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Jack Black’s New HBO Show ‘The Brink’ Premieres Tonight

And the critics don’t like it.


jack black the brink

The Brink, ” a new show in which Jack Black and Tim Robbins star in a dark geopolitical comedy about a geopolitical crisis that has the planet on the verge of World War Three, premieres on HBO tonight. It has something to do with a military coup in Pakistan a low-level diplomat on the ground in Islamabad and a stressed-out Navy fighter pilot on an aircraft carrier in the Red Sea. Unfortunately for Black and HBO, the critics do not like the new show and Rotten Tomatoes gives it only a 50% rating.

Variety said, “Directed by Jay Roach (who has helmed the HBO politically themed movies “Game Change” and “Recount”) and written by Roberto and Kim Benabib, almost everything about “The Brink” seems to be trying too hard. And while there are some funny, or at least politically astute, lines — like the suggestion far-right Christians vigorously support Israel because they want to “keep the lights on” until Jesus returns — the show operates at a tone of constant hysteria, which, as justified as that may be, begins to feel exhausting. In fact, after five episodes, this might be one of those shows where binge-watching yields diminishing returns.”

Yahoo said, “The Brink is chock-full of good actors, some of whom aren’t given enough to do. Of the episodes I’ve seen, Carla Gugino deserves a lot more screen time as Larson’s politically ambitious wife, and The Daily Show’s Aasif Mandvi starts out looking like he’ll be Black’s sarcastic sidekick but, thank goodness, gradually becomes much more than that.

“What robs The Brink of much sustaining interest is the underlying cynicism that serves as the motive of almost every person here, and which comes across as a cheap excuse for avoiding deeper characterization. Everyone is compelled to do what he or she does for reasons of lust and power. I realize these things do indeed motivate a lot of what goes on in life, but when it comes to entertainment, I’d like something a little more amusing than the following (expurgated) exchange between Mandvi and Black, all too typical of this series: “What does it feel like to be such an a-hole?” “The world is run by a-holes.”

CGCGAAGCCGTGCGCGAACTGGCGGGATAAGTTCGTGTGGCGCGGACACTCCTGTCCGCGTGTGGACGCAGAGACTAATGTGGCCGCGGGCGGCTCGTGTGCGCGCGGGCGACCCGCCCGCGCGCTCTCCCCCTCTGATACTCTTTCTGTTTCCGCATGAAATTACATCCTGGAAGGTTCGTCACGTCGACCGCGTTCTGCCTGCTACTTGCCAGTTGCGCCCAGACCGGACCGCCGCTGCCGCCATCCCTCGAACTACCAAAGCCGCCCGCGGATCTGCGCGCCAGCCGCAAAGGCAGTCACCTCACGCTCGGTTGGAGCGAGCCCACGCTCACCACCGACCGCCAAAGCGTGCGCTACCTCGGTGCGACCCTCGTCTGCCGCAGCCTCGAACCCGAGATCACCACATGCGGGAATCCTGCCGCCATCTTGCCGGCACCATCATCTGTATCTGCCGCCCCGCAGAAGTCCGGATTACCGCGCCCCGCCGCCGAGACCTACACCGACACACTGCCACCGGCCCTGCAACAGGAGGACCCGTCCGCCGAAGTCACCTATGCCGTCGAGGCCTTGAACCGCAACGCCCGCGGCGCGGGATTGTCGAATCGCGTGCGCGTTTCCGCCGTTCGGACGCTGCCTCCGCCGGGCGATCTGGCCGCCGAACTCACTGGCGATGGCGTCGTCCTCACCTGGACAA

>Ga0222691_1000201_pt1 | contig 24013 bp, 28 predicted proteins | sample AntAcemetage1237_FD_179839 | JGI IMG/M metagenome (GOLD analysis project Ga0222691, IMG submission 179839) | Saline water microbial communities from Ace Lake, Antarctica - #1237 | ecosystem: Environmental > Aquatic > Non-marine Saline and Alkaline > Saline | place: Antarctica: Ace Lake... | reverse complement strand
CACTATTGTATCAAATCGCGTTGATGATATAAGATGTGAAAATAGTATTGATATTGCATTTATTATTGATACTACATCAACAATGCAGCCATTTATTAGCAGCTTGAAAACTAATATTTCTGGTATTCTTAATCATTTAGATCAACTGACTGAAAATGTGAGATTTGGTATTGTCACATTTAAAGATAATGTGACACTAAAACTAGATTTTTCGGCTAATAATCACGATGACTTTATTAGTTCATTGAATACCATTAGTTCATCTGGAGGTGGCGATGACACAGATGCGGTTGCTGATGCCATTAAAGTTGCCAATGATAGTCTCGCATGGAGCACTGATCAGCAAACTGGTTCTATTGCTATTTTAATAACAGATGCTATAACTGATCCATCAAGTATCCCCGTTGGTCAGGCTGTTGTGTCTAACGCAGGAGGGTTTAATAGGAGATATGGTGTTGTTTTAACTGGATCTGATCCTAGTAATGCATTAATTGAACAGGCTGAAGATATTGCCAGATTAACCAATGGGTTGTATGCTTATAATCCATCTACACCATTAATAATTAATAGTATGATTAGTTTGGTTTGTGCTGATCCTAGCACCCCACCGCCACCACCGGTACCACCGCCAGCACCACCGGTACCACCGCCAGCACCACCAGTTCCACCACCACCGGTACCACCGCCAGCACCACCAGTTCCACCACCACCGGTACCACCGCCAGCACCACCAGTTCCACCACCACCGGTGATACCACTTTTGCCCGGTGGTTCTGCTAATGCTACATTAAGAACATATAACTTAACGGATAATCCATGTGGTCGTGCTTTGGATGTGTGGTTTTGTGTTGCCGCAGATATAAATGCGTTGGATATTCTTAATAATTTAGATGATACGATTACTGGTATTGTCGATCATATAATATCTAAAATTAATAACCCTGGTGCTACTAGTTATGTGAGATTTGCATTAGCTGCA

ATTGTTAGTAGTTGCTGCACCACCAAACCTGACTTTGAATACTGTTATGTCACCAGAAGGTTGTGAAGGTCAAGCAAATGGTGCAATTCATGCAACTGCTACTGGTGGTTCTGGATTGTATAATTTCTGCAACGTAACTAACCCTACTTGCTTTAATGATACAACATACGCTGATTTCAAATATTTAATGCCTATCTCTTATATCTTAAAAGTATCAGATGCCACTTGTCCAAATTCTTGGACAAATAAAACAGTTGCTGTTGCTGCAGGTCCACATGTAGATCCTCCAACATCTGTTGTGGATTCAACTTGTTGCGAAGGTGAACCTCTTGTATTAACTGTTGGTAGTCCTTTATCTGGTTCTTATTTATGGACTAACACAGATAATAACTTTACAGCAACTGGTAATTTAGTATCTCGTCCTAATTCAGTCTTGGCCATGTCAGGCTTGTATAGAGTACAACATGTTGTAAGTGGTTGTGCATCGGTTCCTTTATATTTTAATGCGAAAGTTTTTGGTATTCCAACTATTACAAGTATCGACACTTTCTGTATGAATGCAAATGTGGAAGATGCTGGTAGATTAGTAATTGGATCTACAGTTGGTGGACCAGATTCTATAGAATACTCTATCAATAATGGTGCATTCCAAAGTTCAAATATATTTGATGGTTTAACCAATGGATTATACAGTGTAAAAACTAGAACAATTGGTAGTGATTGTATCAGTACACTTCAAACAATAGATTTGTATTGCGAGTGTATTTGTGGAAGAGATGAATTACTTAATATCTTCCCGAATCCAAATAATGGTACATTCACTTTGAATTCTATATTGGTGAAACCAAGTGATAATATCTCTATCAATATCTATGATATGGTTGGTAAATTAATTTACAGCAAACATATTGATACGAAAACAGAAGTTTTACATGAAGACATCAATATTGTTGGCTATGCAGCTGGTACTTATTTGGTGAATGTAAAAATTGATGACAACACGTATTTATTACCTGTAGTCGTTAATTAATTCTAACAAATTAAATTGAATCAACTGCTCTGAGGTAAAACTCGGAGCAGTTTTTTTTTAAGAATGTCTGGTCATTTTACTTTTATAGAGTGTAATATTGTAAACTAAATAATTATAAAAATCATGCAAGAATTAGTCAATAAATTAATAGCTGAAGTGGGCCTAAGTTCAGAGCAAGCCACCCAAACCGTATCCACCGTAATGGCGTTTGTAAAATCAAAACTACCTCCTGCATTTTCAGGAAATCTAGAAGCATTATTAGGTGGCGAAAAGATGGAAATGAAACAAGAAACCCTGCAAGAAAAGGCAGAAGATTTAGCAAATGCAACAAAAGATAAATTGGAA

And Time Magazine said, “I’d say “satirize” instead of “spoof, ” but even bad satires have something to say. The Brink, built around a doomsday crisis involving a ruthless Pakistani general, the country’s nuclear arsenal, a drugged-out fighter pilot and various venal American diplomats and politicians, has no point of view beyond, “Damn, people are crazy”: it’s the geocomedy equivalent of a shruggie symbol with dick and barf jokes. You can build a political-comedy engine fueled on nothing more than cynicism–Veep pulls it off every season–but you need prime material, not broad, caricatured, warmed-over Dr. Strangelove with more full-frontal.

“Maybe the show’s mad-mad-world-war style is meant to be a throwback, down to the title-credits art, which features a finger on a Cold War-vintage button. But The Brink is far more likely to trigger a hasty finger on your TV remote.”

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